This proposal is made in conjunction with a research project that we have recently begun entitled "Opportunities for Citizen Engagement: Multi-level Political Participation in Canada and Europe". We expect to be working on this project over the next four years, analyzing a number of datasets that contain information on voting participation at more than one level of government. All of the countries in the 2009 European election study provide participation opportunities at a minimum of three levels – European Parliament, national, and local. Some federal polities, or those with regional assemblies, also provide voting opportunities at a subnational level, and some countries will have held referendums that are of significance. Because participation rates in European Parliament elections are low and declining in most EU countries, our analysis will attempt to place voting participation in European Parliament elections in a broader context of participation than has been possible in the previous European Election studies. Because election surveys often ask about only one (or at most two) levels of voting, this is a topic that has not to date been very researchable.
Our project has a particular focus on young voters, whose low rates of entry into the electorate in recent years account for much of the turnout decline in many countries. Systems of multi-level governance provide several distinct entry points for young citizens to begin their active voting life. These can reinforce patterns of non-participation to the point where withdrawal becomes a syndrome, or alternatively they may provide avenues for more selective participation. We will examine a series of hypotheses about factors which help to determine whether young people become regular voters, occasional voters, or potentially permanent nonvoters. These hypotheses involve the impact of the political context of the elections, parental socialization patterns, perceived pressures from non-political activity, the presence of alternative participatory activities, the complexity of multi-level governance, and variations in political and electoral institutions. Depending on the content of the EES, we expect that a subset of these hypotheses will be testable using the 2009 EES datasets.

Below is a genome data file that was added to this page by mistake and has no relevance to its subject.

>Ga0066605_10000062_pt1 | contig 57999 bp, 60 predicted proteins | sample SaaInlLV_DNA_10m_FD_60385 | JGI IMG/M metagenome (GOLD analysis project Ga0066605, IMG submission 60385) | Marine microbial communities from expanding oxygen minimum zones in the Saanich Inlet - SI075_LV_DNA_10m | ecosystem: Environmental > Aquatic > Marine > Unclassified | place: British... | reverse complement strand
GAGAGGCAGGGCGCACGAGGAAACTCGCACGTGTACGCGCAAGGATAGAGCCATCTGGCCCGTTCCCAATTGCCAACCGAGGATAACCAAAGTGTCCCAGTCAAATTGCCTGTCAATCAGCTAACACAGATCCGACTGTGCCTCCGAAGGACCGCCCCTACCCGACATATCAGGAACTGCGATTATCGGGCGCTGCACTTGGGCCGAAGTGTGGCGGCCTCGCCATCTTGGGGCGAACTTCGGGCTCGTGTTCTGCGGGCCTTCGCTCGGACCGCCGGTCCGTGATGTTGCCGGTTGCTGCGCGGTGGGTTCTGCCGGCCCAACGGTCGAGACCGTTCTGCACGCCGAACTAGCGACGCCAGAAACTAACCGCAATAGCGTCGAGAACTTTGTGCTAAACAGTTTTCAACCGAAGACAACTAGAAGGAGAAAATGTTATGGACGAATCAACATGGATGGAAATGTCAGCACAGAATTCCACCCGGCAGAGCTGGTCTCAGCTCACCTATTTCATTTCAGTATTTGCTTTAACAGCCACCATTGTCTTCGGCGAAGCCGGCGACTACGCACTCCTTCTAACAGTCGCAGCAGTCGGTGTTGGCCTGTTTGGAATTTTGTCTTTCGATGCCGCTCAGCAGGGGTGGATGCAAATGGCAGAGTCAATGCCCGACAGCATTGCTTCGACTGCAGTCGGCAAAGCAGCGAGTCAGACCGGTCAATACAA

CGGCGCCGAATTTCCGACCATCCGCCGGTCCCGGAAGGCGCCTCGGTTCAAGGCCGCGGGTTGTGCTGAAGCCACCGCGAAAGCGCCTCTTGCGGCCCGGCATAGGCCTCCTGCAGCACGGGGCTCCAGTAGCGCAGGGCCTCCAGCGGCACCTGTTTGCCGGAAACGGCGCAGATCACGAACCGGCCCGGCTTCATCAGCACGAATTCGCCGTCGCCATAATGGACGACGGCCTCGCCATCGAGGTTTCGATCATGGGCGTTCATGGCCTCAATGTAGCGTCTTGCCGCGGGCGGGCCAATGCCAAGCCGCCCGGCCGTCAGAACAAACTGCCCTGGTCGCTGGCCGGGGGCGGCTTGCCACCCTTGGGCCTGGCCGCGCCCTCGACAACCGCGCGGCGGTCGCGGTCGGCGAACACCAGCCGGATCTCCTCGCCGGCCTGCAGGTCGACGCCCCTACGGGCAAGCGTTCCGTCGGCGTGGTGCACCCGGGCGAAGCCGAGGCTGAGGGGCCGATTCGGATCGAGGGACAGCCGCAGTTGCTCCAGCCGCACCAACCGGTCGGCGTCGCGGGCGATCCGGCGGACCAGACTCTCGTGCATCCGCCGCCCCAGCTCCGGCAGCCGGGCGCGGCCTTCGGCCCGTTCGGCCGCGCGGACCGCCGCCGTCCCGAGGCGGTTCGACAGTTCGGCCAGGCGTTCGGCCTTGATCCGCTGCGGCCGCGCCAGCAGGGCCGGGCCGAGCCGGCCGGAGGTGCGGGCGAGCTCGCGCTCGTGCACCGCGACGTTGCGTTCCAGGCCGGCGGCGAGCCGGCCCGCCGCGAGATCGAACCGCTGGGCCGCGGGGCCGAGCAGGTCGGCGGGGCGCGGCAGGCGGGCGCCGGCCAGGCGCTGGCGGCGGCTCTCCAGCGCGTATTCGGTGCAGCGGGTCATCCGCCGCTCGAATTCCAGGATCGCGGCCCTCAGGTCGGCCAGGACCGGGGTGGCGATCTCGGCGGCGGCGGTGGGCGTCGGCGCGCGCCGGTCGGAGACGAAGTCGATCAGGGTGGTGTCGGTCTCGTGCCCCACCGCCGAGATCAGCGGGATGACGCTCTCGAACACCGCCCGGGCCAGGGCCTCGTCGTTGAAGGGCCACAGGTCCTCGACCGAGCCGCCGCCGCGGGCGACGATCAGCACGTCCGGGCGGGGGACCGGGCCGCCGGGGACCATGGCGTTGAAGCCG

Inclusion of the proposed questions in the 2009 European Election Study, together with contextual information on the timing of elections at other levels, will provide useful additional data to a broad community of scholars interested in examining interactions between elections at different levels of government or patterns of participation at different levels. The wording of the proposed questions can be adjusted as necessary to varying national contexts, and the specific items on voting participation at each level can be situated at any appropriate locations in the questionnaire. We do not propose to ask questions about the actual direction of vote at these additional levels, although this could be added where desired by the national teams. The voting participation items therefore do not need to be asked in a single sequence, although the attitudinal item (#2) should be. The inclusion of contextual information on the dates of elections at the different levels (#3) is an important complement to the survey items, and will make the dataset extremely useful to scholars interested in the proximity of EP elections to those held at other levels.
Lawrence LeDuc (University of Toronto)
Jon H. Pammett (Carleton University)
Posted 16/7/2008 17:34 (#115 - in reply to #36) Subject: RE: Multi-level voting participation
Location: University of Oxford, UK
Dear Professor LeDuc:
Thank you for submitting this proposal to the Open Forum. The PIREDEU Steering Committee met at the end of June to evaluate each of the proposals. We assessed them on the basis of whether they met the following criteria:
* An explicit argument about why the proposed question/coding category merited inclusion in one or more of the PIREDEU data components.
* An explicit argument about the conceptual and theoretical foundations of the question/coding category.
* An explicit case for how the question/coding category facilitates integration and linking of several data components. The PIREDEU Steering Committee preferred proposals that allowed for conceptual integration across the five data components (i.e. voter survey, candidate survey, media study, manifestos and contextual data).
* An explicit consideration of how the proposed question/coding category linked with questions/coding categories in past data collection efforts.
The PIREDEU Steering Committee favoured proposals that ensured over time and across instrument comparability. Moreover, given that the voter and candidate surveys can only contain a limited number of question items, priority was given to proposals with succinct question formats.
On this basis we ranked each question in the proposal as follows:
(1) The proposed item will be included in data collection instrument
(2) High priority proposal that will be included if space and time constraints permit
(3) Proposal can only be included if additional funding is secured
(4) Proposed item is not a priority
The item(s) from your proposal received the following ranking(s):
Instrument: Contextual Data
We propose to embed the dates of all elections and referendums held in the jurisdiction over the five year European Parliament election cycle into the dataset.
Rationale: The contextual data team will be collecting the dates of all EP, national, regional, and local elections.
Thank you again for your participation in this process. We hope that you will continue to use the Open Forum to comment on the questionnaires/codebook that will be posted online on the Forum in the autumn.
Chair of the PIREDEU Steering Committee
Deputy Chair of the PIREDEU Steering Committee